- Is Wolfgang Schreiber the same person who was fighting the white-haired insane man — and who Heydrich slammed to the ground by ramming his fingers into his/her eye sockets? If so, where’d the new eye come from (19:39)?
- Without reading the series summary, how was I supposed to know that the carnage at the end represented the Soviet advance and overthrow of Berlin? I guess I should have recognized the Soviet infantry uniforms, but with the supernatural elements like the artillery that seemed to shoot tactical nuclear weapons, it was kind of hard to tell!
I don’t mind confusing narratives. Heck, I even enjoyed Concrete Revolutio! In that show, what appeared to be confusing turned out (most of the time!) to be non-traditional plotting, which came together in the end of an episode. I can see several narrative threads here, and I can see some of their relationships to one another. Maybe my questions are not only understandable, but intended from a dramatic perspective. I guess we’ll have to wait and see.
My real concern at this point isn’t with plotting or characters. My concern’s about how the show’s presenting Nazis. There’s no doubt they’re villains. But they’re presented as such cool villains! The shots of Heydrich walking slowing against a backdrop of flames, his black leather coat hanging from his shoulders, presented an almost heroic look. His unfolding thoughts as he considered his near-divinity were almost noble. Granted, these traits could easily be examples of good, complex characterization. There’re plenty of examples of villains who are have laudable traits. It’s just that, at least here in the United States, there are too many examples of people forgetting what the Nazis were — or worse, not forgetting and still embracing that brutal and toxic ideology. I’m uneasy whenever anything related to Nazism is presented in anything but a harsh light.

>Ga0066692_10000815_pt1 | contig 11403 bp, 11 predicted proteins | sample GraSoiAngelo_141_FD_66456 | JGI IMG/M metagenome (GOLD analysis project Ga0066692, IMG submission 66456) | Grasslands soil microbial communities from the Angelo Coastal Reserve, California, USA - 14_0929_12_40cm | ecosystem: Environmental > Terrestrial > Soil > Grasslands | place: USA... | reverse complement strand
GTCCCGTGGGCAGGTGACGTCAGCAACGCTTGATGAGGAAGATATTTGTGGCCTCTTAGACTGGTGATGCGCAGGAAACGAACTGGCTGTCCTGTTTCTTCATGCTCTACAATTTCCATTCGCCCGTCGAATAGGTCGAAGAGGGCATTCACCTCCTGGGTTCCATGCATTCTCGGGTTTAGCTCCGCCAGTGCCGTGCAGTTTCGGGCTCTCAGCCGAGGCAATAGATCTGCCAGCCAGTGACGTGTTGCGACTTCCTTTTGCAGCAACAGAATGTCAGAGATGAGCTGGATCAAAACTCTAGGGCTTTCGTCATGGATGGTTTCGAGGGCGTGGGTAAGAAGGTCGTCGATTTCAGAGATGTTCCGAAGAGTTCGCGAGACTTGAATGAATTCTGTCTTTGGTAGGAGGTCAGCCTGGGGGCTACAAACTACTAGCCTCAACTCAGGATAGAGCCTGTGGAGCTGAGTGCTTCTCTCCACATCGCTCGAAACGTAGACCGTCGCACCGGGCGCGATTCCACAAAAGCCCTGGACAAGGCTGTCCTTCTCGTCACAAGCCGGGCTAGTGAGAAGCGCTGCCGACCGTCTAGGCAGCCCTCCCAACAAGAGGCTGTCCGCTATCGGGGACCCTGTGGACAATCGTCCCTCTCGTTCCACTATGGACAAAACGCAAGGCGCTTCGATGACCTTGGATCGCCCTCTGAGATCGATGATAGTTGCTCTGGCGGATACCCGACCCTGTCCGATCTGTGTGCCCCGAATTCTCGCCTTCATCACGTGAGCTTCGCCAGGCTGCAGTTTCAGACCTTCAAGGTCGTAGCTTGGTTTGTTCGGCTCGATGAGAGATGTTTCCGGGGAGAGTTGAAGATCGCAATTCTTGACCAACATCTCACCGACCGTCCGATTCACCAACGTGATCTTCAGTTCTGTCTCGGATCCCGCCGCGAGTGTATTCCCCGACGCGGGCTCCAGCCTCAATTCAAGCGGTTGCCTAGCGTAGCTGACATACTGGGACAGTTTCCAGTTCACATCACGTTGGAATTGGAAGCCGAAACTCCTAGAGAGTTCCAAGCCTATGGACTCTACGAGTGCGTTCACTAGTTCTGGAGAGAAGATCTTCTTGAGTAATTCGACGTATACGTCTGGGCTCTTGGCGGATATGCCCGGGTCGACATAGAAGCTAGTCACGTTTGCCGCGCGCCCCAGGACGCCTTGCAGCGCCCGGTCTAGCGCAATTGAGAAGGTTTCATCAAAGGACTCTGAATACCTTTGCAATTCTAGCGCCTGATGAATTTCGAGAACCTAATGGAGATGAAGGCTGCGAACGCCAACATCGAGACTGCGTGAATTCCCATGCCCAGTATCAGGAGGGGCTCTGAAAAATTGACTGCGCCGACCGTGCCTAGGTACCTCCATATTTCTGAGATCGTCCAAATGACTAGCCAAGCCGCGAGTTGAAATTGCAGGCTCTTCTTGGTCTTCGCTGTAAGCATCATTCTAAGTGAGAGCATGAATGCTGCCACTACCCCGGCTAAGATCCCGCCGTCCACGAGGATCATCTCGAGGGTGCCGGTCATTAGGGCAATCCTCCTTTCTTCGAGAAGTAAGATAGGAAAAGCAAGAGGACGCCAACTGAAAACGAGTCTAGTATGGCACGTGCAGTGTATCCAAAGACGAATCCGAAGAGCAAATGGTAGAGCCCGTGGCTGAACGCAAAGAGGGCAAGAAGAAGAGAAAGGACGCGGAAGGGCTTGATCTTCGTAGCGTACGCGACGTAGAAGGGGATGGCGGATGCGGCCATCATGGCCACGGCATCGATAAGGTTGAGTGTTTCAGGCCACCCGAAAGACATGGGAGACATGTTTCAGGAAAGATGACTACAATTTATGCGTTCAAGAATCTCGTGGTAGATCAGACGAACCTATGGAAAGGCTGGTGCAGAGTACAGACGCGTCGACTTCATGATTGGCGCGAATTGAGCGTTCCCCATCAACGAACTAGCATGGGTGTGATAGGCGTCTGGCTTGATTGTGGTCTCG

It doesn’t help that Heydrich is named after a historical figure — “a main architect of the Holocaust” according to Wikipedia. So this show better portray him as not only a villain, but as a despicable villain.
That aside (is it possible to put something like that aside?), even though I haven’t read the manga, I’m not going to give up quite yet. After all, it’s clear the characters were not the good guys. One of my recent favorite series, Saga of Tanya the Evil, provoked a similar initial response from me. That show easily proved me wrong. I hope this show does something similar.
What do you think? Too much Nazism? Too disjointed or exciting and vibrant? Please share your thoughts in the comments!